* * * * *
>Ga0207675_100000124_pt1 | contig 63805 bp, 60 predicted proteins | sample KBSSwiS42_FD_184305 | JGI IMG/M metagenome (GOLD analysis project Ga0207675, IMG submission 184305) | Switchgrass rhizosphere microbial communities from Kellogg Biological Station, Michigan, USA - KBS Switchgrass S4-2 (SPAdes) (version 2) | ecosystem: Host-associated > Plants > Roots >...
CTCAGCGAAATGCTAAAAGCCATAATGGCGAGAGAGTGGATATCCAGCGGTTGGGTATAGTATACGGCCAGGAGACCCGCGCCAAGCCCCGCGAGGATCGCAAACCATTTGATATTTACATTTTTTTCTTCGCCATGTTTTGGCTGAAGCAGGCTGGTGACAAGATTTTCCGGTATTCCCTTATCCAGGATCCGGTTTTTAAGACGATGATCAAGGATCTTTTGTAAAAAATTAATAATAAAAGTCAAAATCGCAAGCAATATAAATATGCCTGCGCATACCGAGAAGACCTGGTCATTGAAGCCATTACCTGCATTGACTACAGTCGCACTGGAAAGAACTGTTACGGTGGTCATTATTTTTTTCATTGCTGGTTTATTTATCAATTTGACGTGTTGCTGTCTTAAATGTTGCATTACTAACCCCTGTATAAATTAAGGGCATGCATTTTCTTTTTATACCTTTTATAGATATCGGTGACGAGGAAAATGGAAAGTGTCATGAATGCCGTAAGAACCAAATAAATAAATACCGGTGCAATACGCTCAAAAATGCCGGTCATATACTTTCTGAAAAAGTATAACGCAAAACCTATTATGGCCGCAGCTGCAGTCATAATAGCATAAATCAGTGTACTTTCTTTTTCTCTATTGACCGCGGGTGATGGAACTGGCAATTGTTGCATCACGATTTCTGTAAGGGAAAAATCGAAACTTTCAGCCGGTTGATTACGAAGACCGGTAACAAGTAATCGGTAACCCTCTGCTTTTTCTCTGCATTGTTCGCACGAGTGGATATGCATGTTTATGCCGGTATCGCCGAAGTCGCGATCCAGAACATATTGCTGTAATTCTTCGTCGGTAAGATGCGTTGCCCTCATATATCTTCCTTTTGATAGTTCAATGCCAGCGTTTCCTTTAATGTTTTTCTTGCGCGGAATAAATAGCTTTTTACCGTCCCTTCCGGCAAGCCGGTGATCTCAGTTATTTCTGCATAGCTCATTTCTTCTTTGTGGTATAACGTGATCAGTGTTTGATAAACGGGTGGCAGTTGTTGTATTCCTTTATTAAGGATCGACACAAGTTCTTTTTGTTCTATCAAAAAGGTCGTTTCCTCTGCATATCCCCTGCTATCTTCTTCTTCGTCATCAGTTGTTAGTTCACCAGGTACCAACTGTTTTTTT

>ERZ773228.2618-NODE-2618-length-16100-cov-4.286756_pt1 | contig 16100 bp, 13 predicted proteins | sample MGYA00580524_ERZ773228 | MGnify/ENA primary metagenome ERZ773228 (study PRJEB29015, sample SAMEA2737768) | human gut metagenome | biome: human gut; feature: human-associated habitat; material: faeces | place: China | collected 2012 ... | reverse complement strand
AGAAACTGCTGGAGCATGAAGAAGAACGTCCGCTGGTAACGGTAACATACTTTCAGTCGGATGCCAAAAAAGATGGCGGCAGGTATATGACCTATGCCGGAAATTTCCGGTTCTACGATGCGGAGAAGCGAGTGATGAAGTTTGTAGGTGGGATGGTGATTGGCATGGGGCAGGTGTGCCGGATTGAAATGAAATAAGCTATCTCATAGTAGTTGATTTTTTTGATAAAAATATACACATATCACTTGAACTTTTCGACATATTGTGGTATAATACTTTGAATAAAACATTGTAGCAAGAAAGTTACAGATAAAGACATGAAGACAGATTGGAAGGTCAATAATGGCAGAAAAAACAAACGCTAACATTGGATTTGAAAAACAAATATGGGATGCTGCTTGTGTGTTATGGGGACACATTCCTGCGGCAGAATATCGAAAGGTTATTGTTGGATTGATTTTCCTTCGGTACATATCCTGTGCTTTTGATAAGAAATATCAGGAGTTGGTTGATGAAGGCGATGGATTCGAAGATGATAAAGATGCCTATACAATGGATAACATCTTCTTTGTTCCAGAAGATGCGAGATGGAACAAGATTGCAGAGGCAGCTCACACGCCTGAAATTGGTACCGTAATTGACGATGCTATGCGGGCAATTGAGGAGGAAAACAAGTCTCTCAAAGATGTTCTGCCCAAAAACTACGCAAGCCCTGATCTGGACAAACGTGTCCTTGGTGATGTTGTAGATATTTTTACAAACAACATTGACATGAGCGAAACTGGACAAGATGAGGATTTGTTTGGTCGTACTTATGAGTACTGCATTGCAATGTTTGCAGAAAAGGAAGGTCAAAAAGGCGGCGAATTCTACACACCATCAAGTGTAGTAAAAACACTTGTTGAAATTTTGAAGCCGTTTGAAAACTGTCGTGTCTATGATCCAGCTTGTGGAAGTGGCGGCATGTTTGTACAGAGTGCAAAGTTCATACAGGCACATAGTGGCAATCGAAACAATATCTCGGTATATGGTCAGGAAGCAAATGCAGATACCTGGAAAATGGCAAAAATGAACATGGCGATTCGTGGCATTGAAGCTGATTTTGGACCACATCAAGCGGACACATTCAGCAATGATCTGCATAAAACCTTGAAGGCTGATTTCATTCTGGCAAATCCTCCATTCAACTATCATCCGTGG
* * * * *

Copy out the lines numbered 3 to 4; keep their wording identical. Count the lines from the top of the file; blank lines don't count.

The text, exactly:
>ERZ773228.2618-NODE-2618-length-16100-cov-4.286756_pt1 | contig 16100 bp, 13 predicted proteins | sample MGYA00580524_ERZ773228 | MGnify/ENA primary metagenome ERZ773228 (study PRJEB29015, sample SAMEA2737768) | human gut metagenome | biome: human gut; feature: human-associated habitat; material: faeces | place: China | collected 2012 ... | reverse complement strand
AGAAACTGCTGGAGCATGAAGAAGAACGTCCGCTGGTAACGGTAACATACTTTCAGTCGGATGCCAAAAAAGATGGCGGCAGGTATATGACCTATGCCGGAAATTTCCGGTTCTACGATGCGGAGAAGCGAGTGATGAAGTTTGTAGGTGGGATGGTGATTGGCATGGGGCAGGTGTGCCGGATTGAAATGAAATAAGCTATCTCATAGTAGTTGATTTTTTTGATAAAAATATACACATATCACTTGAACTTTTCGACATATTGTGGTATAATACTTTGAATAAAACATTGTAGCAAGAAAGTTACAGATAAAGACATGAAGACAGATTGGAAGGTCAATAATGGCAGAAAAAACAAACGCTAACATTGGATTTGAAAAACAAATATGGGATGCTGCTTGTGTGTTATGGGGACACATTCCTGCGGCAGAATATCGAAAGGTTATTGTTGGATTGATTTTCCTTCGGTACATATCCTGTGCTTTTGATAAGAAATATCAGGAGTTGGTTGATGAAGGCGATGGATTCGAAGATGATAAAGATGCCTATACAATGGATAACATCTTCTTTGTTCCAGAAGATGCGAGATGGAACAAGATTGCAGAGGCAGCTCACACGCCTGAAATTGGTACCGTAATTGACGATGCTATGCGGGCAATTGAGGAGGAAAACAAGTCTCTCAAAGATGTTCTGCCCAAAAACTACGCAAGCCCTGATCTGGACAAACGTGTCCTTGGTGATGTTGTAGATATTTTTACAAACAACATTGACATGAGCGAAACTGGACAAGATGAGGATTTGTTTGGTCGTACTTATGAGTACTGCATTGCAATGTTTGCAGAAAAGGAAGGTCAAAAAGGCGGCGAATTCTACACACCATCAAGTGTAGTAAAAACACTTGTTGAAATTTTGAAGCCGTTTGAAAACTGTCGTGTCTATGATCCAGCTTGTGGAAGTGGCGGCATGTTTGTACAGAGTGCAAAGTTCATACAGGCACATAGTGGCAATCGAAACAATATCTCGGTATATGGTCAGGAAGCAAATGCAGATACCTGGAAAATGGCAAAAATGAACATGGCGATTCGTGGCATTGAAGCTGATTTTGGACCACATCAAGCGGACACATTCAGCAATGATCTGCATAAAACCTTGAAGGCTGATTTCATTCTGGCAAATCCTCCATTCAACTATCATCCGTGG